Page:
The other entrance, the stairs of Cirith Ungol climb through the Mountains of Shadow, and translates to "the path of the spider." A spider can also be interpreted as a symbol of alarm and a future threatening danger, especially in dream interpretation. "The steps were narrow, spaced unevenly, and often treacherous: they were worn and smooth at the edges, and some were broken, and some cracked as foot was set upon them." Paths that cut through mountains are usually quite narrow, and dangerous. Tolkien's use of the word "treacherous" here is interesting though. Defined as "marked by betrayal of fidelity, confidence, or trust," the word describes more than the intimate danger of the path of Cirith Ungol. It also foreshadows later events that happen along this path; the death of many orcs at the hands of Shelob, as well as Gollum's betrayal. The stairs are described as "worn and smooth", showing that they have been used many times in the past before the events of the novel take place. Cracks demonstrate the age and use of the path. The path links the Dark Tower to Minas Morgul. The valley changed dramatically once the Nazgul conquered it. "Not the imprisoned moonlight welling through the marble walls of Minas Ithil long ago, Tower of the Moon, fair and radiant in the hollow of the hills. Paler indeed than the moon ailing in some slow eclipse was the light of it now, wavering and blowing like a noisome exhalation of decay, a corpse-light, a light that illuminated nothing." This description provides a very vivid contrast between Minas Ithil and Minas Morgul. Minas Ithil, described as "fair and radiant", is depicted as a source of light, goodness. In contrast, Minas Morgul is depicted as a source of evil and darkness, "a light that illuminated nothing." The image of death and decay is also presented here, describing a once lively and beautiful place fallen into ruin and evil. Described as "ailing", "pale" and "corpse", an image of sickness and death is portrayed; the destruction that evil has left behind. The imagery and language used to describe the stairs of Cirith Ungol and contrast Minas Ithil and Minas Morgul serve to further articulate the theme of evil in this trilogy.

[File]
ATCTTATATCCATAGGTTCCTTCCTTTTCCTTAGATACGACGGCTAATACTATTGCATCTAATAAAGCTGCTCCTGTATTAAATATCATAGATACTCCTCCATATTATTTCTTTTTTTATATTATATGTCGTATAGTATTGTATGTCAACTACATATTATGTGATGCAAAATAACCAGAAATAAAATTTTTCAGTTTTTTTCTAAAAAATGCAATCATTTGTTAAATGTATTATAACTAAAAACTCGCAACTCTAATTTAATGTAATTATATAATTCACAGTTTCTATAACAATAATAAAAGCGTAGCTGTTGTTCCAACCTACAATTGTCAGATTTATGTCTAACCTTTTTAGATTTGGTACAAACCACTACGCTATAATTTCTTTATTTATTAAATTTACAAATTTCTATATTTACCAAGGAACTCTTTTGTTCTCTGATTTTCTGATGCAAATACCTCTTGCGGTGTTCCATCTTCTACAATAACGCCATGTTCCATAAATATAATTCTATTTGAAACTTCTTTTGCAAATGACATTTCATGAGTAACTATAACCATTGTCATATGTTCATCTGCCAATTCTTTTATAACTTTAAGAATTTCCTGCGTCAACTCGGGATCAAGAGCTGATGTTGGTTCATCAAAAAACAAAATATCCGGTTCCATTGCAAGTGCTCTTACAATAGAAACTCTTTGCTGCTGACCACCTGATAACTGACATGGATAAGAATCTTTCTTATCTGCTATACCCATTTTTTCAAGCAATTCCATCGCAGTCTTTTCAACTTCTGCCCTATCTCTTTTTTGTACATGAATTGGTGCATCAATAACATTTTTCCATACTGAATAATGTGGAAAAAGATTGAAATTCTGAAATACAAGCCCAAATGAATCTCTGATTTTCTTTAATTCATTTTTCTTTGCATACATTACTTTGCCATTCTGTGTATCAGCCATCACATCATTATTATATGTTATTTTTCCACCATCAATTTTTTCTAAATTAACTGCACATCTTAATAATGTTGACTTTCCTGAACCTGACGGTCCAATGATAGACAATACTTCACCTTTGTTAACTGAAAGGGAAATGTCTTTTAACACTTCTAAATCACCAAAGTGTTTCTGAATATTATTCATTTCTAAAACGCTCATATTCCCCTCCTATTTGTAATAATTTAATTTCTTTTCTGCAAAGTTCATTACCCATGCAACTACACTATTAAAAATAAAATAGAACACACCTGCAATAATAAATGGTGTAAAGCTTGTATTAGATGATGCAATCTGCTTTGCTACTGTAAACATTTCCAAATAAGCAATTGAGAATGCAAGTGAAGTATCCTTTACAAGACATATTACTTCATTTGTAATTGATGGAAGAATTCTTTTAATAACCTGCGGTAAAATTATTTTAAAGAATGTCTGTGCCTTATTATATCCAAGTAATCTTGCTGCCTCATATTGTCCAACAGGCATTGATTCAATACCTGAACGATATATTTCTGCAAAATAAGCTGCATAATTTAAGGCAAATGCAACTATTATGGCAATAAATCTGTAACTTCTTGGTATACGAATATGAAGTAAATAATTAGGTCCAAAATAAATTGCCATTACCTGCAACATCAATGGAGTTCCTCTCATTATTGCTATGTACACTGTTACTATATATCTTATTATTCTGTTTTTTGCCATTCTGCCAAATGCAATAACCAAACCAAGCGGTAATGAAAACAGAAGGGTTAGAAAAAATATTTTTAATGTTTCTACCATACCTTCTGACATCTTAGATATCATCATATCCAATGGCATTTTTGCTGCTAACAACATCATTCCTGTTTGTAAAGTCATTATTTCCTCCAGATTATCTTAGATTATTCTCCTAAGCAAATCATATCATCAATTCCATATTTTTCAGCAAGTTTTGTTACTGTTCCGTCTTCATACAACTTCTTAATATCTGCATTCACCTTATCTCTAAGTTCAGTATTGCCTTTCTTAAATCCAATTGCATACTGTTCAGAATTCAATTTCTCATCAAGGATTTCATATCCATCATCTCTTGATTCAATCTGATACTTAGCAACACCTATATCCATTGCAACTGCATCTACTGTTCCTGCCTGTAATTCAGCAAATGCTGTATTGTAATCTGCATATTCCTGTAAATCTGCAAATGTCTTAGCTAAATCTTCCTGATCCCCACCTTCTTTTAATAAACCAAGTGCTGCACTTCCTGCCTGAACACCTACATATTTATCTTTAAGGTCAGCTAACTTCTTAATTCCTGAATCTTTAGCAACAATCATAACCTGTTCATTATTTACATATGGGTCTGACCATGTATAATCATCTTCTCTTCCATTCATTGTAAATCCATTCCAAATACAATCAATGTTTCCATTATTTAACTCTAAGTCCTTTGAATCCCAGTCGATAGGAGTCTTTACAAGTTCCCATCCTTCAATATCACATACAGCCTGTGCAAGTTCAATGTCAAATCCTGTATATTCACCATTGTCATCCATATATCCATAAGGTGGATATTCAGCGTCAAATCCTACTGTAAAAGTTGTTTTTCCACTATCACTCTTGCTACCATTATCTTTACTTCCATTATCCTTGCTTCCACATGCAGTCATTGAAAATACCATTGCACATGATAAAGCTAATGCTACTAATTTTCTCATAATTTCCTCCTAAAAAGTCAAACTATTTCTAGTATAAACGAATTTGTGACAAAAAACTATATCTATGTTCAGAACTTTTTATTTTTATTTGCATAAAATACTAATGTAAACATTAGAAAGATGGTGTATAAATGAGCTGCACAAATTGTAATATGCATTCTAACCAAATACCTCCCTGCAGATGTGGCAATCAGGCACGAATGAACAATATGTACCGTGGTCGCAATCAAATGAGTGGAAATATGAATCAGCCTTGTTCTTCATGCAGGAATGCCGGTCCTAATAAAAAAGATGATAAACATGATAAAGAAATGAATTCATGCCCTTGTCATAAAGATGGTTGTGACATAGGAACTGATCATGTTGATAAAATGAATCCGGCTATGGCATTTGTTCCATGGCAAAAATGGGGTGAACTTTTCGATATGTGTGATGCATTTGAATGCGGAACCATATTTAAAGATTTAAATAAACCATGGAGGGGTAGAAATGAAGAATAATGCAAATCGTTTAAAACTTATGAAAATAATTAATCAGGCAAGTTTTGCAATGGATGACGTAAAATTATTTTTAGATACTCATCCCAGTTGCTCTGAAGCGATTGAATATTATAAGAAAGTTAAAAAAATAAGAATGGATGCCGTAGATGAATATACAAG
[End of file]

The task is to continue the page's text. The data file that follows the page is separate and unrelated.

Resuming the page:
Another place of importance in Mordor is Sauron's stronghold, the tower of Barad-dur, also known as the Dark Tower, a fortress of great power, surrounded by gates of steel, and made of iron, and clouded in a shadow cast by Sauron. The tower is black in appearance, and very tall, with many walls and battlements. Upon the highest peak was the Eye of Sauron. Steel is a hard, durable metal alloy, naturally grey in colour, although is normally coated with rust and other matter. Its true nature is covered, hidden from the world, as is the entire realm of Mordor, shrouded in a dark veil. Its secrecy displays a sense of evil and wrongdoing. '...rising black, blacker and darker than the vast shades amid which it stood, the cruel pinnacles and iron crown of the topmost tower of Barad-dûr...' The repetition of the colour black reinforces its significance to exploring different concepts in The Lord of the Rings such as the theme of evil. An image of contrast is also presented, indicating that the tower is in fact darker than its surrounding area. Its pinnacles are described as "cruel", a trait often associated as evil. An "iron crown" is also mentioned. Iron is a metal of a dark grey colour, and is also associated with strength, hardness and control. The description and portrayal of the tower of Barad-dur via colour, contrast, imagery and depiction of mystery serves to further enhance Tolkien's depiction of evil.